Tabletop gardens welcome spring

A pretty little tabletop garden filled with succulents or a combination of cut flowers and spring vegetables is just the thing to chase away the early spring chill.

Excerpted from 'Tabletop Gardens' by Rosemary McCreary; Photograph © 2002 by William Holt; Used with permission of Storey Publishing
Tabletop gardens bring the outdoors in and lift spirits. Creating a little portable garden is a great way to dress up your home.

The soil is still a bit too hard — frozen to be exact — in our neck of the woods, southwest of Chicago, to do any serious planting. During this in-between time of year, when the weather is sometimes unsettled, a small portable garden placed on a table, a kitchen counter, or windowsill is a great way to dress up your home and lift your spirits.

A basket filled with a few pots of primroses, a little Zen garden — a ceramic bowl filled with moss — or a shallow container planted with herbs are good choices.

Rosemary McCreary, author of "Tabletop Gardens" (Storey, 168 pages, $16.95) uses herbs, grasses, spring-blooming bulbs, bamboo, orchids,miniature trees, and water-loving plants like cyperus to create striking one-of-a-kind containers.

“Tabletop gardens bring the outdoors in, and many people want to feel this connection with the natural world,” she says.

Succulents ideal for tabletop gardens

Succulents, with their blue-green chunky leaves, are among her favorites. “They are neat and clean for indoors, and you don’t need much soil," she explains. "They’re inexpensive, fun, and, in a shallow tray, they make a fabulous centerpiece.”

Ms. McCreary purchases a variety of succulents with different sizes and colors of leaves and combines them in one shallow pot that has drainage holes, which is critical for growing these drought-loving plants.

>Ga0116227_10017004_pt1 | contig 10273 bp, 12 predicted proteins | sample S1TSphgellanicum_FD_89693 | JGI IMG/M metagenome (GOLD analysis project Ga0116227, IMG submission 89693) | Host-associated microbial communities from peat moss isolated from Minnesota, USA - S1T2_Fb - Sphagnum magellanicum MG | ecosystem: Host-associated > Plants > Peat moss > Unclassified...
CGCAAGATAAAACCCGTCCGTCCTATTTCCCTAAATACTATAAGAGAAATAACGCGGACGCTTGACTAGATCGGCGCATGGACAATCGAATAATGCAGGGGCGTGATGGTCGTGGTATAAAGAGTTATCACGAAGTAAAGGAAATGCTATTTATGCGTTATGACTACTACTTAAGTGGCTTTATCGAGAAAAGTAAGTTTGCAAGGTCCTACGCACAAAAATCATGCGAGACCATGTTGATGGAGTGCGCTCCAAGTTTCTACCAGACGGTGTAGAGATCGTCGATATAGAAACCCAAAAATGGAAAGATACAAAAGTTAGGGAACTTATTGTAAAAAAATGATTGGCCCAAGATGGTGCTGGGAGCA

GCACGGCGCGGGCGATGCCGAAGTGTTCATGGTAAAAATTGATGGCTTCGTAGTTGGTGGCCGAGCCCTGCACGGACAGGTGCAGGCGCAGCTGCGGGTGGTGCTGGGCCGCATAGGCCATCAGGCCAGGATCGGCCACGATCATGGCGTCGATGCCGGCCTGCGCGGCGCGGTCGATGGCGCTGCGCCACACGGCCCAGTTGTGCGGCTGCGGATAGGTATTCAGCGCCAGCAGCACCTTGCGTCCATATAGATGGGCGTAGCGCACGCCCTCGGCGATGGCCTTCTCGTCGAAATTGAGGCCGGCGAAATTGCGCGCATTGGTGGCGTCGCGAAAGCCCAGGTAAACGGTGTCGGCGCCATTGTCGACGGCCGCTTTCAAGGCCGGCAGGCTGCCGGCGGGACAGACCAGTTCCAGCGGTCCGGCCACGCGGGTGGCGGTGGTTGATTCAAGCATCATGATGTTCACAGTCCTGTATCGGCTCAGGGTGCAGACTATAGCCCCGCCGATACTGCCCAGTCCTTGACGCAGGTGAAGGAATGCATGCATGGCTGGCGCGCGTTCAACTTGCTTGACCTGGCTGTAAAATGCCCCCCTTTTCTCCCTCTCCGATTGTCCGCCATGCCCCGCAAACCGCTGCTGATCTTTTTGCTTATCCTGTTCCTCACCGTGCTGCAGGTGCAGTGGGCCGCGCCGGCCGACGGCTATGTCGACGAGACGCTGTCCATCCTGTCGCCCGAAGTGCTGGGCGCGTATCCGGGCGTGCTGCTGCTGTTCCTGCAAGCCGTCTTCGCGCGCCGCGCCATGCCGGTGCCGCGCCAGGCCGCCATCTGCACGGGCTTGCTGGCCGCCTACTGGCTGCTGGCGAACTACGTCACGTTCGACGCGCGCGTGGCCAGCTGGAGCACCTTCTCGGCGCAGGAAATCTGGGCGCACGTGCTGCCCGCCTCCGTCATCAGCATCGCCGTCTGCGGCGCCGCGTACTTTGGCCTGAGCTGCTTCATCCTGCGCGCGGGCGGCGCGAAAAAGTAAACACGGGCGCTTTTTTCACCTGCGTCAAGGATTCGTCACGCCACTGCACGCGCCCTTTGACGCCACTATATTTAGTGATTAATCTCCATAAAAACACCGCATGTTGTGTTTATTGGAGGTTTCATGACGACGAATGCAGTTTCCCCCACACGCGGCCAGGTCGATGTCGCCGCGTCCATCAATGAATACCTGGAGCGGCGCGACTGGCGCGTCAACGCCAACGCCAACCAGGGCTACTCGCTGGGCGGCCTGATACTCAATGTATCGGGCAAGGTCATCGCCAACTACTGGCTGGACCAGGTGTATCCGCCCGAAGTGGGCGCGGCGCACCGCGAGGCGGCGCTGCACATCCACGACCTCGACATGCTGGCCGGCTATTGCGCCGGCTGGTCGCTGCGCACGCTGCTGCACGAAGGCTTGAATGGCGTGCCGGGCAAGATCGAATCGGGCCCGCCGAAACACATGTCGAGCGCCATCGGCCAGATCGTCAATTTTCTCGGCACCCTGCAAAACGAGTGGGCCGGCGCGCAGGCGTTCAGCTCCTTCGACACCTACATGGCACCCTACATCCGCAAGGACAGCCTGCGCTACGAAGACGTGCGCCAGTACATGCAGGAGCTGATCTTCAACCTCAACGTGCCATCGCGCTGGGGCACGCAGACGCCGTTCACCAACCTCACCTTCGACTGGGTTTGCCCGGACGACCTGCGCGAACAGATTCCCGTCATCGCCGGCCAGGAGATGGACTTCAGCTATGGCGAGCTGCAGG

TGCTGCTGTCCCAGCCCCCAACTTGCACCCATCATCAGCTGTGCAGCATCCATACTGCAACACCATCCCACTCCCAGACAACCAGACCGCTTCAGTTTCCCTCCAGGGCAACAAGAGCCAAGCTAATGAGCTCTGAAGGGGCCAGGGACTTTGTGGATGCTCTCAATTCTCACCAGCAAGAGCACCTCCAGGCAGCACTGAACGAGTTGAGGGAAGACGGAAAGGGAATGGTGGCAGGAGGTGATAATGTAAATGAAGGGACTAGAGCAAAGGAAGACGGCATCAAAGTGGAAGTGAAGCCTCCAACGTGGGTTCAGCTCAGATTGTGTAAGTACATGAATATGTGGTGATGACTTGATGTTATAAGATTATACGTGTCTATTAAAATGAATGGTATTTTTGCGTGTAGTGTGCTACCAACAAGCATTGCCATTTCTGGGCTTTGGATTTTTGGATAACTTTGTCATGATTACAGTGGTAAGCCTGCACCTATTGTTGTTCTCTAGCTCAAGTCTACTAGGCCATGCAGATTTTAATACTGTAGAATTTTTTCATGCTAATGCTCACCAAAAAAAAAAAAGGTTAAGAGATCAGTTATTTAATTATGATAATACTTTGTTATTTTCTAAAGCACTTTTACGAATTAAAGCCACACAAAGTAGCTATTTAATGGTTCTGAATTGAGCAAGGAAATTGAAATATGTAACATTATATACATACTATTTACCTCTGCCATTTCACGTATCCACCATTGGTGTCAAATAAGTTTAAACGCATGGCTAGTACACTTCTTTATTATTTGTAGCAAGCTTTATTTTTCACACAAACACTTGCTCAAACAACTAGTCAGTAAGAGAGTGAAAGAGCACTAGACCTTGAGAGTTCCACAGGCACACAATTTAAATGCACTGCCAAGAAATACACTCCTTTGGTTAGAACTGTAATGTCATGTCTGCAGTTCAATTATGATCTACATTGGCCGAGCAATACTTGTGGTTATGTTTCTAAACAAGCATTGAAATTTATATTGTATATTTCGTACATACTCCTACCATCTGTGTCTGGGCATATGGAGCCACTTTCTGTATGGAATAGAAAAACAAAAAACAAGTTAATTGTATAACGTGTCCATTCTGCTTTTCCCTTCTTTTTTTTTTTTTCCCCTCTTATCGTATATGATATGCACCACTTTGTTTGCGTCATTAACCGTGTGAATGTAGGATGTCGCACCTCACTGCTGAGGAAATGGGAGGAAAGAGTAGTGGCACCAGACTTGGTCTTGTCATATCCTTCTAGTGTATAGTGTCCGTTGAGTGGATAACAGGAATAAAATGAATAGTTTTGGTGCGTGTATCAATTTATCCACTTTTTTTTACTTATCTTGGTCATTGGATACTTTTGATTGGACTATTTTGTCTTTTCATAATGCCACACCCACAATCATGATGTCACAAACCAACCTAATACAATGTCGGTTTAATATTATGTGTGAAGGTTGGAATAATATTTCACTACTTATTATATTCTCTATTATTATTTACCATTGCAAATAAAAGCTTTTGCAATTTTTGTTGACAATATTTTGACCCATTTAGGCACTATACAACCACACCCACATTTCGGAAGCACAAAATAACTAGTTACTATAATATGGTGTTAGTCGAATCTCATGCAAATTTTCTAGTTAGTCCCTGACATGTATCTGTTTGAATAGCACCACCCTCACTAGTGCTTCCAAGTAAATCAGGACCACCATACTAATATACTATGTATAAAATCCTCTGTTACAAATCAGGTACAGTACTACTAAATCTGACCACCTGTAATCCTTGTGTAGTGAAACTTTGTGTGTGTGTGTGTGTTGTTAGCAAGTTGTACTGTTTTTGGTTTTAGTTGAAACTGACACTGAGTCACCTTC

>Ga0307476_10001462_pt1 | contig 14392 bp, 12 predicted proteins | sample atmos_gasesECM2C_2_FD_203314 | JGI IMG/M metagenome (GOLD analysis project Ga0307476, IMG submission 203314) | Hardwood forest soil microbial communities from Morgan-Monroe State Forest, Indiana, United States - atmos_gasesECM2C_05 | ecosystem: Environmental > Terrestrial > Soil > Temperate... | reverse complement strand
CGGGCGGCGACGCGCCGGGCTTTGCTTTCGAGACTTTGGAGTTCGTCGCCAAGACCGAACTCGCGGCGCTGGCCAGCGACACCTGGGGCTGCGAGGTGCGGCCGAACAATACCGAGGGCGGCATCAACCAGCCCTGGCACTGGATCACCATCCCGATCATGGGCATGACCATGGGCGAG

Buying plants in small pots is an economical way to create a miniature garden. And don’t overlook the produce section and the floral displays in your local food market, says floral designer Dennis Kovar of Attica, Ind.

Spring centerpiece

For a fun centerpiece, he uses a simple rectangular basket with a handle, places crunched up newspaper in the bottom, and starts by adding a pot of heather, some small pots of basil and chives, and some cut flowers, which he ties with raffia and places in a plastic cup with water.

He tops it off by popping in a few pieces of fruit. He also uses asparagus, tied with raffia and tucked into the basket.

“It’s an easy and inexpensive way to decorate with flowers and vegetables, and it’s a fun look for spring,” Mr. Kovar says.

His yard is filled with moss, which he carefully digs up with a hand trowel and tucks in the basket to hide the newspaper and the plastic cups. You could do the same with dried sphagnum moss. Buy it in bags at garden centers and craft shops.

Pansies are arriving every day at garden centers and markets in cold-climate areas. Leave them in their pots and group them together in a low bowl. Primroses are another springtime workhorse that offers the same cheery look in many colors.

“There are so many gorgeous plants and containers. It’s almost like having a temporary art form,” McCreary says. “And, it’s all very doable and very welcoming, especially at this time of year.”

And at this time of year -- when frost and freezing temperatures are still hovering -- having a little indoor garden is just what the plant doctor ordered.

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Nina Koziol gardens on a deer-infested acre southwest of Chicago where her beds and borders are designed for butterflies, hummingbirds and other wildlife. She teaches at the Chicago Botanic Garden and the Morton Arboretum. Find out more on her website, This Garden Cooks. Read Nina's previous posts here at Diggin' It by clicking here.

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